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The Germs w/ The Stitches, Love Equals Death – Saturday May 5, 2007 – Slims, San Francisco – Jef Hoskins

The Germs

There’s no way to spin the skepticism around this show. At the forefront, Shane West, an actor who portrayed Darby Crash in a yet-to-be-released Germs bio-pic What We Do Is Secret, is now the official front-man for the Germs. Can that really work??

Our nightclub jitters are measurably reinforced by the fact that the expansive open room known as Slim’s is looking pretty… well, slim as all of this kicks off. There’s barely a crowd to speak of.

It’s possible that many fans of the opening act, Love Equals Death, have kicked the band due to the recent spectacle in which bassist, Dominic Davi was accused of sexual assault and recently arrested at a venue in Los Angeles prior to a scheduled gig. Rumors have been flying about the whole incident, as they do; but the accusations seem to be flimsier by the day. Unfortunately, it will take at least until the legal process is meted out before folks will be able to unravel the entire story for themselves. For now it’s a painful mystery surrounded by a swirl of conjecture; but two things are for sure: L=D is no longer represented by Fat Wreck Chords—certainly an effect of this debacle; and Dominic Davi is not playing with them at this time.


Davi’s replacement is Brian Burnham, who fills in fine, but “Heart=Skull” is just not the same without Davi. Vocalist Chon Travis dedicates a song to Davi, and immediately an audience member turns to a friend and remarks “he just said that for good PR.” The (unnamed) L=D merch person tells us that Davi is not officially out of the band, and that “Brian is just filling in.” Oh, drama…

A few—and we mean a few—more people have arrived as the Stitches take the stage. Singer Mike Lohrman is so many sheets to the wind, he could stock a Mervyn’s White Sale; but it is Cinco de Mayo, so who can blame him?

As they tear into their set, an uncomfortable realization is unavoidable: these guys are getting old. Most of the songs are played much slower than we’ve ever heard them, and the only song Lohrman appears to confidently recall all the words to is “My Baby Hates Me” (considering that every Stitches fan knows that song by heart, one would hope he would too). The rest of the set was just a sloppy mess. The Stitches may just be wasted and having an off night, but even if it’s temporary, they are nonetheless diminished.

As the Germs set up, a video projects footage of former singer, the youthfully departed Darby Crash. Crash succumbed to his own punk rock convictions, committing suicide in Los Anges in 1980 at the age of 22; and it’s with a prickly reminiscence that we watch these scenes. Not that we, or most of the people present tonight were around during the time the Germs were breaking ground in punk rock; but we were all big fans in our own personal ‘back in the’ day. And most of us were a little more like Darby and the rest of the Germs back in the day. It’s a reminiscence of our own punk rock youth that makes this bitter-sweet, as we compare our surviving selves to the Darby departed.

Tonight, remaining members of the original band, guitarist Pat Smear and bassist Lorna Doom, are joined by Don Bolles on drums. While Bolles was not the original drummer (incidentally, it was in fact Belinda Carlisle of The Go-Go’s) he did play the skins right up to the original band’s demise.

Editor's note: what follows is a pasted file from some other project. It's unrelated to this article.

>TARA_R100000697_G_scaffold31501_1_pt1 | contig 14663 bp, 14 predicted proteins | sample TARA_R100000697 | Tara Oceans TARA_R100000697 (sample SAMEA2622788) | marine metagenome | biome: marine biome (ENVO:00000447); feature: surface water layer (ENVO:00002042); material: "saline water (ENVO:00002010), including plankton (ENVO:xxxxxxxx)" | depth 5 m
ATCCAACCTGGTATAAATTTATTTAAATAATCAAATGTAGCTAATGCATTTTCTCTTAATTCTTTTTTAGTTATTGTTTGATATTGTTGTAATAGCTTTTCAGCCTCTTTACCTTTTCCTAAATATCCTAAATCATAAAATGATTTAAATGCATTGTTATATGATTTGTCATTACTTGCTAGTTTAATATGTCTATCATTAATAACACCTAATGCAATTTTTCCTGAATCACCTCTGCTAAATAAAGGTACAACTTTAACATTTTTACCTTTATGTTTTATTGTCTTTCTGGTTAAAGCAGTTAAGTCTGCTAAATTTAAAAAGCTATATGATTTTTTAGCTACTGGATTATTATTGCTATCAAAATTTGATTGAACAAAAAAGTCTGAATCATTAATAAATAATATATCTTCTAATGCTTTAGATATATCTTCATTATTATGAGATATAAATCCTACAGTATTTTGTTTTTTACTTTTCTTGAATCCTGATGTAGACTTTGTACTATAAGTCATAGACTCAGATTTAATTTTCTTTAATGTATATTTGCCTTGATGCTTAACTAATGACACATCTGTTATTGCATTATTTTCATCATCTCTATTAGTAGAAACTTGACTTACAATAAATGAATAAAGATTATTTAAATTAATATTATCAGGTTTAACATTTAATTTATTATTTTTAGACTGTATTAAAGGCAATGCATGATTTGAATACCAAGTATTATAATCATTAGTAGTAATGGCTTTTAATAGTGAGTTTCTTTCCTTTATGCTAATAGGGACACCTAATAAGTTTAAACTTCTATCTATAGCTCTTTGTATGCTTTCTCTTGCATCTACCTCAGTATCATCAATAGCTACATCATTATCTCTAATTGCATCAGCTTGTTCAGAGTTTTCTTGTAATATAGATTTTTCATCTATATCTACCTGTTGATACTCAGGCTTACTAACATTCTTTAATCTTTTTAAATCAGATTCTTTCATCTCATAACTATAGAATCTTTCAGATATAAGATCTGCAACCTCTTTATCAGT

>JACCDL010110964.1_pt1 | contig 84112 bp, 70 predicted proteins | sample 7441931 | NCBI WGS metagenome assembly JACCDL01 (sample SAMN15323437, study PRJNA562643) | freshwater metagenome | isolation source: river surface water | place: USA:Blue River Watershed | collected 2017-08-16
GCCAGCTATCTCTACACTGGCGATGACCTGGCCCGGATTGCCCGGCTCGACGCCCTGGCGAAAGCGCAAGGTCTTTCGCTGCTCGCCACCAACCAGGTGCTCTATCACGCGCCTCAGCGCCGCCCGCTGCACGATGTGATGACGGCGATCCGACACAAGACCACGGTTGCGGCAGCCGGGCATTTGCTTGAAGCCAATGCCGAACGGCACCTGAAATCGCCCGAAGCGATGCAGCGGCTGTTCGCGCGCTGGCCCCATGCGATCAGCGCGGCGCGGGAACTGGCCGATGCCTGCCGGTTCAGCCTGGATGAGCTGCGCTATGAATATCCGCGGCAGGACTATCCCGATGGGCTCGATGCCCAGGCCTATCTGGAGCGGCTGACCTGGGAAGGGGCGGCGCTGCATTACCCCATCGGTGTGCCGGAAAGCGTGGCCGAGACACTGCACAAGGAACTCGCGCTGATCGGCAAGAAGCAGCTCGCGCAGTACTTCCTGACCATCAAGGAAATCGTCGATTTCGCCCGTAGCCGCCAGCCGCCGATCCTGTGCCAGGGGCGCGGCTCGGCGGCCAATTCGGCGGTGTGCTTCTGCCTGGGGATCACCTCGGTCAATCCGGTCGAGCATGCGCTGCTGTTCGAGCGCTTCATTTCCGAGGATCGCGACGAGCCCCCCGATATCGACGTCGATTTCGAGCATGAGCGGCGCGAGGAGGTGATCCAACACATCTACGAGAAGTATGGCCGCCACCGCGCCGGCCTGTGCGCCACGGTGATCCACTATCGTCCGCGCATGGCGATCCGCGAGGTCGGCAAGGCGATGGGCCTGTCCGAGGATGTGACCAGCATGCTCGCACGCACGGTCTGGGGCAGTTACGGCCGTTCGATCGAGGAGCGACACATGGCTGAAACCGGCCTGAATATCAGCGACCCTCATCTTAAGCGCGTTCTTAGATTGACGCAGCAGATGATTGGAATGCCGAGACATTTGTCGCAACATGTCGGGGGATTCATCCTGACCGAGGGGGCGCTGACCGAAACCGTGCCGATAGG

The reformed Germs perform with aforementioned frontman West (whom you might recognize from NBC’s E.R.) We probably aren’t the only attendees who have decided it’s inevitable that this is going to be a cheeseball affair; but to our surprise, it turns out to be an enveloping blast.

West commands a presence that fortunately is not overbearingly Crash-y. Although he doesn’t seem to drink nearly as much beer as he shares with the audience, at least West doesn’t front to be the brashly adorable, slurring and cursing, stumbling and wasted Darby. He does a bit of floor-writhing that is more forced than summoned; but he’s not offensively playing it up. In fact, it’s about as perfect of a median as it could be.

Moreover, West actually sings Darby’s lyrics impressively well. And with the entire remaining line-up of original Germs obviously happy to be playing together, a uniting sensation washes over the audience. Kids—and we all are kids again at this point—are pogo-ing, moshing, making out… whatever goes. There’s hardly a complaint in the house, save for a few real curmudgeons hanging tight to the back bar, as far from the stage as possible. These guys probably never got much closer to the pit in ‘77 either…

Post-show, Smear casually struts out the front door of the club in the same manner that he had been sauntering around the interiors prior to their set. Considering Nirvana, House of Style, and the Foo Fighters are not too far in his past, this guy shows no shred of stardom whatsoever. A bigger, firier grown-up version of his precocious past, Smear carouses with fans closer to his own age in front of the venue, gladly posing for casual photos and generally hamming it up.

The question that begs at this point is what the future holds for this band that 30 years ago proudly had no future. The neo-Germs have been playing limited engagements in the Los Angeles area over the past two years and only expanded to San Francisco this time around.

So can we expect a resurgence of the Germs? Our money is on it.

It’s a good bet that they are testing the waters the same way we were tonight. Once the world proves that they can embrace the Germs of today—and they surely will—we can expect to see a new installment of one of punks finest outfits go farther than the first incarnation ever had the chance.


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